Egyptian women march in Cairo to oppose the brutality and repression meted out by the Supreme Council of the Armed Forces (SCAF). People have defied the military and police over the last week., a photo by Pan-African News Wire File Photos on Flickr.
Egypt women unhappy with representation
ISTANBUL - Hürriyet Daily News
Prominent Egyptian women talked skeptically about the influence and “low-representation” of women in the Parliament and state institutions of Egypt.
Gameela Ismail, a prominent activist, ex-wife of Egyptian opposition leader Ayman Nour and a prominent TV presenter who was banned from TV in Egypt for many years during Hosni Mubarak’s rule, said the most influential factor in Egyptian politics was still the protestors in Tahrir Square, “who keep protesting against the military rule, Salafis and Muslim Brotherhood.”
Ismail and Cairo University academic Sanaa al-Banna came to Turkey to attend a forum organized by the Başakşehir Municipality for International Women’s Day March 8. Ismail said some Egyptian women had the right to fear losing their rights because of the indications in the country so far.
“The representation of women in parliamentary elections, in different advisory councils and in the judiciary is very low. However I believe there shouldn’t be any fear for the future because Egyptians would never let any religious, authoritarian or military power take their rights away,” Ismail told the Hürriyet Daily News in an interview. “I don’t think they will take any measures that will breach women’s rights or minorities’ rights in Egypt. Whether it is military rule or authoritarian religious rule, no one in the society would let any regime to take its rights away any more.”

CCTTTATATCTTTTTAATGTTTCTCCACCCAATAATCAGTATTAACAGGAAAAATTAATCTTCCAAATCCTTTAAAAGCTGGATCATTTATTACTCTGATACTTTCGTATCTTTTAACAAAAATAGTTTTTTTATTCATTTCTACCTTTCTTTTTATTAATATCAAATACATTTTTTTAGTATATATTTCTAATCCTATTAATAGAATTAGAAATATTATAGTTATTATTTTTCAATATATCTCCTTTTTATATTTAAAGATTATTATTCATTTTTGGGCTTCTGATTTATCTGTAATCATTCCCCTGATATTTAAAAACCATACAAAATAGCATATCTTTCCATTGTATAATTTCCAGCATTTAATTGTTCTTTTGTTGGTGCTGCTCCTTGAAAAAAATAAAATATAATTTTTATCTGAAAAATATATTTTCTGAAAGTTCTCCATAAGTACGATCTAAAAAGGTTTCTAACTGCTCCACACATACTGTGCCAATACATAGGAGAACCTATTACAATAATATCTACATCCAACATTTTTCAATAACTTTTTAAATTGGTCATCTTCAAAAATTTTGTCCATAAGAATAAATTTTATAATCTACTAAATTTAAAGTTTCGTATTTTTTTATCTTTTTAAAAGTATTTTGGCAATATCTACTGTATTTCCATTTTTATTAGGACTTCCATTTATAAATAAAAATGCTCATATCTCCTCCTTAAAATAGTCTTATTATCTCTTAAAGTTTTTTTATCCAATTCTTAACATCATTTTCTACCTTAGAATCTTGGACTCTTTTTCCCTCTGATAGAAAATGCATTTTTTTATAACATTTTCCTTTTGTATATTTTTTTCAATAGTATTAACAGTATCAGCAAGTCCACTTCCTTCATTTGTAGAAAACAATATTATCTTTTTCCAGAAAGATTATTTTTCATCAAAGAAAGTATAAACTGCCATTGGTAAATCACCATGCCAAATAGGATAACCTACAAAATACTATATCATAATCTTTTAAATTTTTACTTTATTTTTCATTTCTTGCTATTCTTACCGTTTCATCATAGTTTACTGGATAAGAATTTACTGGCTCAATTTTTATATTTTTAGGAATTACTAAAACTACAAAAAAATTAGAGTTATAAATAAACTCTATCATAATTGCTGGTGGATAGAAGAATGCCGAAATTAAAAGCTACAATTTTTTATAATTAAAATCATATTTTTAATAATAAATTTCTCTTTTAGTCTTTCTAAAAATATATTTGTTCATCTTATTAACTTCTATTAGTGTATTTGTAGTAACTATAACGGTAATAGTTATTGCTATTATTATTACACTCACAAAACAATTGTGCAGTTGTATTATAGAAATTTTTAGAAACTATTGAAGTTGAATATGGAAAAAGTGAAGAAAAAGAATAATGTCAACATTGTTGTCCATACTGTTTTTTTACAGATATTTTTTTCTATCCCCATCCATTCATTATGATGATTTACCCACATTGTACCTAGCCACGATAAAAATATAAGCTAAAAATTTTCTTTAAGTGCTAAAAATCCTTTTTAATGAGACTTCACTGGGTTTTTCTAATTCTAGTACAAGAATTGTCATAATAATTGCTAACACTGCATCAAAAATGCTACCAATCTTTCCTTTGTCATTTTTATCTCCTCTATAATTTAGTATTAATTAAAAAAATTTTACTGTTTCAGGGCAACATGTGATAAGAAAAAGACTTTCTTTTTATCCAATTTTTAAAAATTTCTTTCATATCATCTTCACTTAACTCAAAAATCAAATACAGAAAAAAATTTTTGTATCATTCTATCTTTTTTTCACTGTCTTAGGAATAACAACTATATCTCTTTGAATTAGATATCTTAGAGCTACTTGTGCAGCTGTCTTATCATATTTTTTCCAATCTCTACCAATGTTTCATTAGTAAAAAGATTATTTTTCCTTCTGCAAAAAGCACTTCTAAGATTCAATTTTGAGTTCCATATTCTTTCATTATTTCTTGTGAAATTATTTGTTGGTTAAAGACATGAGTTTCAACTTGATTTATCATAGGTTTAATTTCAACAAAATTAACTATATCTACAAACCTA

The granddaughter of Hassan al-Banna, the founder of the Muslim Brotherhood in Egypt, Sanaa al-Banna said she did not vote for the Muslim Brotherhood in the elections because they had sought votes using Islamist propaganda. “I wanted to make a balance by using my vote in favor of a pro-change revolutionary national party list which combines young people from different backgrounds,” al-Banna said. She said she believed the Muslim Brotherhood in Egypt would improve in terms of political performance and mobilization. “I am waiting for this improvement to happen,” she said.
Al-Banna, who knows Turkish because of her mother’s Turkish background, said she wrote her master’s thesis on the Gülen movement in Turkey while studying at Cambridge University in the UK.